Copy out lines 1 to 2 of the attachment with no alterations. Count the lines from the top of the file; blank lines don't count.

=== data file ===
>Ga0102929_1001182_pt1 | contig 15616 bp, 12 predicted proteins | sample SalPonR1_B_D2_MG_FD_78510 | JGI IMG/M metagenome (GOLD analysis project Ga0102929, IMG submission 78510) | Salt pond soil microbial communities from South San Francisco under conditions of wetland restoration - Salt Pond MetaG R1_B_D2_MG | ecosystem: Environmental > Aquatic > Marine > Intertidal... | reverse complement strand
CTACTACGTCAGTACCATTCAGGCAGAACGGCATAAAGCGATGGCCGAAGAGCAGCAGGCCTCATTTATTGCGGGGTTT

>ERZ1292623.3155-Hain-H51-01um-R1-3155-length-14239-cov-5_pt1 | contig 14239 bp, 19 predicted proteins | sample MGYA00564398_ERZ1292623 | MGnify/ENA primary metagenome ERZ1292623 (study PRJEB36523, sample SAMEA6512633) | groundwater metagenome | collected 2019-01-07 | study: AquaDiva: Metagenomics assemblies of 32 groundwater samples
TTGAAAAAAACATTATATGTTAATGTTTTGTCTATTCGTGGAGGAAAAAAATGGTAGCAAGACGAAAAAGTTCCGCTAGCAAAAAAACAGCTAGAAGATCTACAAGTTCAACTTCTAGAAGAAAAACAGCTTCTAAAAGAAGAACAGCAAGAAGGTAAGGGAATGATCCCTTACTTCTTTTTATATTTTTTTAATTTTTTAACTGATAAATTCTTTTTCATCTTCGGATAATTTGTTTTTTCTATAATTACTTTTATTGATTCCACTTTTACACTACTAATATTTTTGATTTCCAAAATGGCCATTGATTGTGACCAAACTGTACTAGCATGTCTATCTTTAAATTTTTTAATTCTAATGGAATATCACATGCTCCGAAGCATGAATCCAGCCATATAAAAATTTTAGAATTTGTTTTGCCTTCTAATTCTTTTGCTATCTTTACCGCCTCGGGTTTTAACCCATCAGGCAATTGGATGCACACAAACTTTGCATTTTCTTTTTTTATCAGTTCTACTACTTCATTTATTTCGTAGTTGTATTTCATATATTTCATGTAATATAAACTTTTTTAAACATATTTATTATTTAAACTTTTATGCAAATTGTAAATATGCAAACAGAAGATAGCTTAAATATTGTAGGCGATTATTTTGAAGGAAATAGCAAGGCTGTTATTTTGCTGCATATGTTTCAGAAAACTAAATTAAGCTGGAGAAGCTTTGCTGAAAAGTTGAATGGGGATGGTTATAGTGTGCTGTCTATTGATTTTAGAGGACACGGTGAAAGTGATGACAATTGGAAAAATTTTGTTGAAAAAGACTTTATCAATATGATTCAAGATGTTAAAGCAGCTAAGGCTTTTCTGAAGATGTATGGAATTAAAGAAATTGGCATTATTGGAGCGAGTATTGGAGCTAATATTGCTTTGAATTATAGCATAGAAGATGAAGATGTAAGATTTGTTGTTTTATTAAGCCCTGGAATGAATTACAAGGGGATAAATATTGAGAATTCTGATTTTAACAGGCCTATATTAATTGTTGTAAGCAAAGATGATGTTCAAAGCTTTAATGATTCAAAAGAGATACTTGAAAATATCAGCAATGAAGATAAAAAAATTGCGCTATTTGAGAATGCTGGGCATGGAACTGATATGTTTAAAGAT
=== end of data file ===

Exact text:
>Ga0102929_1001182_pt1 | contig 15616 bp, 12 predicted proteins | sample SalPonR1_B_D2_MG_FD_78510 | JGI IMG/M metagenome (GOLD analysis project Ga0102929, IMG submission 78510) | Salt pond soil microbial communities from South San Francisco under conditions of wetland restoration - Salt Pond MetaG R1_B_D2_MG | ecosystem: Environmental > Aquatic > Marine > Intertidal... | reverse complement strand
CTACTACGTCAGTACCATTCAGGCAGAACGGCATAAAGCGATGGCCGAAGAGCAGCAGGCCTCATTTATTGCGGGGTTT